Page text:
How fast can I expect my Great Dane to grow?

Your Great Dane grows at a pretty steady pace, ending up being larger than many other dogs. They may have a growth sprint between four and six months but each doggie is different.

Will my puppy experience growing pains?

Studies show that puppies do not exactly experience growing pains, but certain orthopedic conditions may give them pain. If you notice limping, swelling, a strange way of movement, and a hesitance to join normally engaging activities, then there may be something wrong. It’s worth going to a veterinarian to get a closer look so that you can sort out whatever it is that is ailing your puppy. It’s also worth noting that your dog can get injured if allowed to play too rough or exercise too much.

What are some conditions common to growing Great Danes?

One common condition your dog may be predisposed to as they grow up is hip dysplasia. This is a disease where your dog’s thigh bone does not fit properly into their hip socket. This can cause a lot of pain and often leads to degenerative arthritis later on in life. You can spot hip dysplasia in your dog if you notice limping, strange posture, or an unusual way of walking.

You should bring your dog to the vet when they are two years old to check if they have developed hip dysplasia. Fortunately, good breeders screen for hip dysplasia and do not allow any dogs who have it to breed. If you have received your dog from a responsible breeder, then they are likely safe from hip dysplasia.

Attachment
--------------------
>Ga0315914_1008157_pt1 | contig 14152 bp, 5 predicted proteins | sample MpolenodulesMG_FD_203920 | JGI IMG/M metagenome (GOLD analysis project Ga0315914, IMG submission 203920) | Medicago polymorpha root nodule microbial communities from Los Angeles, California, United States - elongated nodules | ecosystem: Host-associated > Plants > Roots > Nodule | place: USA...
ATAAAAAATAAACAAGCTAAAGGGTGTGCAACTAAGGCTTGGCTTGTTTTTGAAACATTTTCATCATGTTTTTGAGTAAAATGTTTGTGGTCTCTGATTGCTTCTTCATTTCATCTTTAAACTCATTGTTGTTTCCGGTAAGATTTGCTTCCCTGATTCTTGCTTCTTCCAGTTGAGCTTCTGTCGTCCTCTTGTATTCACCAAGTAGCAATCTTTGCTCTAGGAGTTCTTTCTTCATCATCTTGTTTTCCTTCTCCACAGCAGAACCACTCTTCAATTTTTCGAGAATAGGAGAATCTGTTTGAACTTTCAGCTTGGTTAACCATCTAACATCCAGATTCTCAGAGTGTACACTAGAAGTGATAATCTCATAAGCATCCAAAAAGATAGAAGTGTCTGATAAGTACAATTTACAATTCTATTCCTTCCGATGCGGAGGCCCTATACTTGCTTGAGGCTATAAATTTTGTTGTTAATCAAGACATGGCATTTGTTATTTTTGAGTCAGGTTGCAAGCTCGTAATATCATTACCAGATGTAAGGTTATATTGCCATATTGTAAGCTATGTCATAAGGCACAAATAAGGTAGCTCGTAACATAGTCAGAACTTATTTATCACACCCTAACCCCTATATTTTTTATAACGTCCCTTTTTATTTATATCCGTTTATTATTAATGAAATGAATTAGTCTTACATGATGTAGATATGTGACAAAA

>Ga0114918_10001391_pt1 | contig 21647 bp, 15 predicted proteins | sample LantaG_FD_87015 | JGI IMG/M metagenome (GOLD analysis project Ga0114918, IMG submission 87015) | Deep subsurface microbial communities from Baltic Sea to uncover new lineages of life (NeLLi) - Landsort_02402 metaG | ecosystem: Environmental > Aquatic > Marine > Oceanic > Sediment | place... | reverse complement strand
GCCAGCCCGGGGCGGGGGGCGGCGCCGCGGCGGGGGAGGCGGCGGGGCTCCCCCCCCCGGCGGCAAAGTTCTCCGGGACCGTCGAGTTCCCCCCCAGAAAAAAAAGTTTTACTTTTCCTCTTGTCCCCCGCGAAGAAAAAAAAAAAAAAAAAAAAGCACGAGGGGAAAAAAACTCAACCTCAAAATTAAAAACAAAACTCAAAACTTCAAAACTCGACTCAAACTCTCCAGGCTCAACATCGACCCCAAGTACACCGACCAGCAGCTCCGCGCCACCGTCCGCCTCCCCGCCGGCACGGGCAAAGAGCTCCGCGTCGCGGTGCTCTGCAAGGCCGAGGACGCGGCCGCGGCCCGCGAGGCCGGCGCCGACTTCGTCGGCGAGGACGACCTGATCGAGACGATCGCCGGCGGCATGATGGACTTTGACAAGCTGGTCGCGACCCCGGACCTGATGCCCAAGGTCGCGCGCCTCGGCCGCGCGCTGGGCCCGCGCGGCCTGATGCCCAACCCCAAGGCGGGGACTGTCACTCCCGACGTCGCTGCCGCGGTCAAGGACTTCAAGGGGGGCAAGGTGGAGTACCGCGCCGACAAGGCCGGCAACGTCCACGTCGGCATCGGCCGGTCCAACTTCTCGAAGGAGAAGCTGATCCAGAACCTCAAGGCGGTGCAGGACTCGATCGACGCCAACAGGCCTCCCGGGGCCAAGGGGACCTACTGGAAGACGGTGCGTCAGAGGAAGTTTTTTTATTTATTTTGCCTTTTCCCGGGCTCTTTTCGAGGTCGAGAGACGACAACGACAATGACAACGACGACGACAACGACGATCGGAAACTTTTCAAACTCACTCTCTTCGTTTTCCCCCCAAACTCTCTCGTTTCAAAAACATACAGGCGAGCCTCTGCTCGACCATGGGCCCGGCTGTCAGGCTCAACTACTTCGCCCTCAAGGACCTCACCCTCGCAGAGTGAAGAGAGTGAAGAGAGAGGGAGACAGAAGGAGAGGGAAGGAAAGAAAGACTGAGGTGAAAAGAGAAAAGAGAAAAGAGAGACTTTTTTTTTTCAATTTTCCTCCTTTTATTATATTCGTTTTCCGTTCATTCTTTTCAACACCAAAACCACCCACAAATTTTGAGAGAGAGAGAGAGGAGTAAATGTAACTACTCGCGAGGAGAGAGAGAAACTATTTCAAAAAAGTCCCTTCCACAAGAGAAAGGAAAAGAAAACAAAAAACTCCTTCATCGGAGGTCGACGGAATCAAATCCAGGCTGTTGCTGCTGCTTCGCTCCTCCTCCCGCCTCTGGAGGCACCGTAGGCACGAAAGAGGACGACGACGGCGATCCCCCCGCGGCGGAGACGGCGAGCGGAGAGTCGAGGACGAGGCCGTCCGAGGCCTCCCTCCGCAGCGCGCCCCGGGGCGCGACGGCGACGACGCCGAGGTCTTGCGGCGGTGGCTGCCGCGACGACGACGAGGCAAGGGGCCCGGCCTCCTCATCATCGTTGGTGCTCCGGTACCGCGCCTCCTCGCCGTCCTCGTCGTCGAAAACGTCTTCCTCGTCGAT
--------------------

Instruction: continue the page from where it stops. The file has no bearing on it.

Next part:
Great Danes also suffer from Bloat or Gastric Dilation Volvulus (GDV). GDV is fatal and can be life-threatening. It is unsure as to why they develop this condition, but some possible ways to help prevent the onset of GDV include not overfeeding and exercising the dog before or right after a meal.

What do I do if my Great Dane isn’t the correct weight?

If you find your Great Dane is not growing at a healthy pace, check with your veterinarian. Numbers don’t always indicate if your dog is a reasonable body weight or not. They also gain more weight as they grow older. To test if your dog is overweight or underweight, check his ribs. You should not see them, as this is a clear indicator that your dog is dangerously underweight.

You should be able to feel the ribs, not immediately, but by applying light pressure when pressing down on them. This must be corrected with diet and exercise. Underweight dogs need immediate veterinary assistance since they may need to be dewormed in case of internal parasites. Ultimately, you should consult your veterinarian for treatment plans for your overweight or underweight doggie.

Final Thoughts

Great Danes are beautiful and majestic dogs. It is important to have the right information on their development and growth to ensure they grow up healthy and happy.

It’s good that you have done your research to understand your Great Dane’s growth so you are informed and can prepare accordingly. Getting to know the different growth factors also soothes anxieties. Our final recommendation is to bring your puppy in for his routine checkups at the vet. This way, you can closely monitor if your dog is growing to his full potential.